Identifying Azeotropes

When the liquid and vapor phase of most mixtures are in equilibrium, the composition of the liquid phase is different from the composition of the vapor phase. This difference is why we can separate mixtures using distillation.

For some mixtures, the compositions of the liquid phase and vapor phase at equilibrium are equal. The temperature, pressure, and compositions at which this equality occurs is called the azeotropic point and we say that the mixture forms an azeotrope.

For example, the black curve in the figure to the right shows equilibrium compositions of acrylonitrile (a) and cyclohexane (b) at temperatures ranging from the boiling point of acrylonitrile to the boiling point of cyclohexane. The x axis shows the mole fraction of acrylonitrile in the liquid phase. The y axis shows the mole fraction of cyclohexane in the vapor phase. The figure shows that if we have an equilibrium mixture with a liquid phase containing 0.20 mol fraction of acrylonitrile, then the vapor phase will contain approximately 0.45 mol fraction of acrylonitrile. (The red circle. Note that this point corresponds to a temperature of approximately 32 °C.)

However, the figure shows that when the liquid phase acrylonitrile mol fraction of 0.48, the equilibrium vapor phase will also have an acrylonitrile mol fraction of 0.48. This is thus the mixture's azeotropic point. (At 30.03 kPa.)

To determine if a mixture forms an azeotrope, we can compare the slopes at the beginning and end of the mixture's y-x compositions curve. If both slopes are either greater than one or less than one, then the curve must pass through a point where both slope equal one, i.e., an azeotropic point. (See below for a derivation of this test.)

The equations for the slopes are also given in the figure. These equations require values for the vapor pressure and activity coefficients of both components in the mixture. Note that these properties are evaluated at the infinite dilution endpoints. At the endpoints the temperatures correspond to the boiling points of components 'a' and 'b'.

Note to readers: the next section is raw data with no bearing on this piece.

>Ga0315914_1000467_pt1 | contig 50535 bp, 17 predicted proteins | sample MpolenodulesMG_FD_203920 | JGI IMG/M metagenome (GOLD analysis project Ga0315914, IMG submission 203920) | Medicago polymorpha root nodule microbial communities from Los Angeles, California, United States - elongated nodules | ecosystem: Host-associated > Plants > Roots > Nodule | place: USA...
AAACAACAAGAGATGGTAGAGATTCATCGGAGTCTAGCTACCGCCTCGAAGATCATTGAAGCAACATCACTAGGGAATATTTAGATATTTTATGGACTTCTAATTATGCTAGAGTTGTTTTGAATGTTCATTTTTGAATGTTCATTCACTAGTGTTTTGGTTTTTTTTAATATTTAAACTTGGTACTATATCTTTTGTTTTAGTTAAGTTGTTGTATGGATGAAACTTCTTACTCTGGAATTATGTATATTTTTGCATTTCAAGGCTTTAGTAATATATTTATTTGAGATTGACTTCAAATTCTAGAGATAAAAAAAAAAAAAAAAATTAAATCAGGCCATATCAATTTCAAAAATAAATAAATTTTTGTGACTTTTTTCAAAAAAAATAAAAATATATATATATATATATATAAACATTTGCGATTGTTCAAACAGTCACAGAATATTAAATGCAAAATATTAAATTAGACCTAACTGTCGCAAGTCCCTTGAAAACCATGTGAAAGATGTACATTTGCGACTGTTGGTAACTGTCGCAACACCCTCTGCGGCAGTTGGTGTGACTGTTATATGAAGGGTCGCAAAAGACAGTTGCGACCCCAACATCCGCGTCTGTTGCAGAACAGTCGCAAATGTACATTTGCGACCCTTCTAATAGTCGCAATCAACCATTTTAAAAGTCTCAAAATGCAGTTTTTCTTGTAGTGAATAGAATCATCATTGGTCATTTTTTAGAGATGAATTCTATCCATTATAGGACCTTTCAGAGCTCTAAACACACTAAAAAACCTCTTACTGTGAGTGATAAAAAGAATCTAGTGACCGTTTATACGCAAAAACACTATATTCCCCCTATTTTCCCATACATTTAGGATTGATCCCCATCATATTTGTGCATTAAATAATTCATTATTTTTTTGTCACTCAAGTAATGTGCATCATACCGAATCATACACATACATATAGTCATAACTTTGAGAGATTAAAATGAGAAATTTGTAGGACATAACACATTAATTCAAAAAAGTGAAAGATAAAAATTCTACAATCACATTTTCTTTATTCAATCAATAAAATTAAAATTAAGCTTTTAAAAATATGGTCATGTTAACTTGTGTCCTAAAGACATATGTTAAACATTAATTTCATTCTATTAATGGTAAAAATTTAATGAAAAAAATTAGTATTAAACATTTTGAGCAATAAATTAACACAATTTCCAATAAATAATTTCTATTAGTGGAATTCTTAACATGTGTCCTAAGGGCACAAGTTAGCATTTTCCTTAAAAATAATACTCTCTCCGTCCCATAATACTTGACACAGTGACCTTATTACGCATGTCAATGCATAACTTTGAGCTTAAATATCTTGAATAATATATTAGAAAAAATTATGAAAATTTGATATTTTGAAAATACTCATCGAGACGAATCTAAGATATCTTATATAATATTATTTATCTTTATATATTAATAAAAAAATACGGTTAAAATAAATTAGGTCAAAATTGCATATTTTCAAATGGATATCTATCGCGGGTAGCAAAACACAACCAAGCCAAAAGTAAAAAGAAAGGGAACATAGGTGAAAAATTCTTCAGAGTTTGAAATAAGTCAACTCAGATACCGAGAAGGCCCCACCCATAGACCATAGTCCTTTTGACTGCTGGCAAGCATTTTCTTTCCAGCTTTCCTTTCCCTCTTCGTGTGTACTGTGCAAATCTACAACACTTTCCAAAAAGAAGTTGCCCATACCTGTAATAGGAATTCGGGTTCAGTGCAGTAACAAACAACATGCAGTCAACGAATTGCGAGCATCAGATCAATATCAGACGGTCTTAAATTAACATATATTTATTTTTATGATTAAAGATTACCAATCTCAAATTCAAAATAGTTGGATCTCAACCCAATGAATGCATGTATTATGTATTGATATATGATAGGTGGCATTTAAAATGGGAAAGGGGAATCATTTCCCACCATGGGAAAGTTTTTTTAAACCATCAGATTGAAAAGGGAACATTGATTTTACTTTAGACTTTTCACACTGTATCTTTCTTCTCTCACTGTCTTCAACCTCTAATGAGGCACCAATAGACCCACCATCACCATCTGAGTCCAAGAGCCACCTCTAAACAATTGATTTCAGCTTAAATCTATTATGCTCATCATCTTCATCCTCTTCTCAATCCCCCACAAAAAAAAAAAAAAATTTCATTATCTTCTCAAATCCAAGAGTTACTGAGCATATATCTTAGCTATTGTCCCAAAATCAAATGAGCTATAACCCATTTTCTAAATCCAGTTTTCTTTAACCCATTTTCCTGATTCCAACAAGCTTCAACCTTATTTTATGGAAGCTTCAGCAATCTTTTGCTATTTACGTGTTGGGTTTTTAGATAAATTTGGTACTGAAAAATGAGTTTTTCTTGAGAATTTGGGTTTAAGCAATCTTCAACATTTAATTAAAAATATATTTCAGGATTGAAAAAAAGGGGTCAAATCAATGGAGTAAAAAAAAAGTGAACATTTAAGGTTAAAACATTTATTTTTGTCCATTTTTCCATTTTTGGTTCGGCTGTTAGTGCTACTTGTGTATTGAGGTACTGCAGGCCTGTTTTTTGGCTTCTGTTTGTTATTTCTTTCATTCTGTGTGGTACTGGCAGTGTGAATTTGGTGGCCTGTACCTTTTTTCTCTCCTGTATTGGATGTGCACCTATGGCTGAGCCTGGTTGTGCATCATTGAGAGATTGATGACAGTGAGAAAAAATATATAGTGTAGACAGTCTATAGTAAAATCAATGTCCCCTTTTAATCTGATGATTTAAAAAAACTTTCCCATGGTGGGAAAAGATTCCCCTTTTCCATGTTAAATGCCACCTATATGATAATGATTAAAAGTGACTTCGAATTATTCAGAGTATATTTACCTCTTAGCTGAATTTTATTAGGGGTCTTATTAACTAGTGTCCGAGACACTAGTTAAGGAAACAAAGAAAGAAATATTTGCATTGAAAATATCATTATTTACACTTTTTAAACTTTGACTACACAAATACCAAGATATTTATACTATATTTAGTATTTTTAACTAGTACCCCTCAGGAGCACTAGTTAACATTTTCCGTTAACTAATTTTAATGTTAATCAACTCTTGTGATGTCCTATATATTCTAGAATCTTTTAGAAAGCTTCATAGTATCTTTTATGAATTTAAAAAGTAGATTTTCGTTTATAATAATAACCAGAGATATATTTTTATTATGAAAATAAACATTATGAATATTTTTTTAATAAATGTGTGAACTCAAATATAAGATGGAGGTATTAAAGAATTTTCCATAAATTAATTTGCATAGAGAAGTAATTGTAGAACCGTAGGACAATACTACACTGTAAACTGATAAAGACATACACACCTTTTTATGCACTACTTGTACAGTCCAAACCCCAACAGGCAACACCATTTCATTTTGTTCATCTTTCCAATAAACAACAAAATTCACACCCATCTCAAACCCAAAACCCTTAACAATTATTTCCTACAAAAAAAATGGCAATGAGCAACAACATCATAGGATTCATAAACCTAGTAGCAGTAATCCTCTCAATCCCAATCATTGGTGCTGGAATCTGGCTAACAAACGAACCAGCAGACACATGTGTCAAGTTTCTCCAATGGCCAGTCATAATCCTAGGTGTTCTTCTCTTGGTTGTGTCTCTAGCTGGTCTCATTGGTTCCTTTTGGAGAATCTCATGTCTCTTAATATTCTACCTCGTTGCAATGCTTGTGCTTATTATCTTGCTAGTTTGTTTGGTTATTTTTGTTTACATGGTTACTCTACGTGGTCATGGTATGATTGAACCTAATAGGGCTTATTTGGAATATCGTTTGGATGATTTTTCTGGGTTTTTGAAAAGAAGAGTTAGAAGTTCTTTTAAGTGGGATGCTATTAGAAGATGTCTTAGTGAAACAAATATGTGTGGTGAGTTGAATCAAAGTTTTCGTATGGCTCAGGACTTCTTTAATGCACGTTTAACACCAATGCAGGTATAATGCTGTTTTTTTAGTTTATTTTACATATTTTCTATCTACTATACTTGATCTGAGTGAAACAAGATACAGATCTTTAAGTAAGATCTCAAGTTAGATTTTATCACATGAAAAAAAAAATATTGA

Molecular Structure Entry

Use the structure editor to the right to enter the stucture of your chemical of interest. The structure will be sent to a WebServer Edition of Cranium running in the cloud. Cranium will calculate the entered chemical's boiling point, vapor pressures, and infinite dilution activity coefficients. These values will be returned to this webpage for display and for calculation of the two limiting slopes. The table below shows these values and the estimate of whether or not an azeotrope is formed with the listed solvent.

To estimate the physical properties of chemical, begin by drawing the chemical's molecular structure in the editor to the right. (Press the editor's demo button to view a short video explaining the editor's operation.) Once you have drawn the molecular structure, press the 'Get Estimates' button in the sections below. The entered structure will be sent to a WebServer Edition of Cranium running on the internet. Cranium will use group-contribution and equation-based techniques to generate physical properties estimates that will be returned to this webpage and shown below. (Note that the estimation process may take several seconds to complete depending upon the complexity of your molecular structure.)

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Calculating Properties for Azeotrope Determination
Solvent (a) Pvp (a) γ,inf (a) Slope (a) Pvp (b) γ,inf (b) Slope (b) Azeotrope
How It Works

The Get Estimates buttons above retrieve your input molecular structure, temperatures, and pressures, package these into a request string and then send it to an instance of our Cranium, Web Server Edition software product running on a Microsoft Azure virtual machine. Cranium processes the request - dissecting molecular structure and estimating physical properties. The resulting estimates are then sent back to this webpage for display.

Click here to learn more about how you can use our Cranium Web Server to distribute your company's physical property data, estimates, and knowledge throughout your organization or contact us for further details.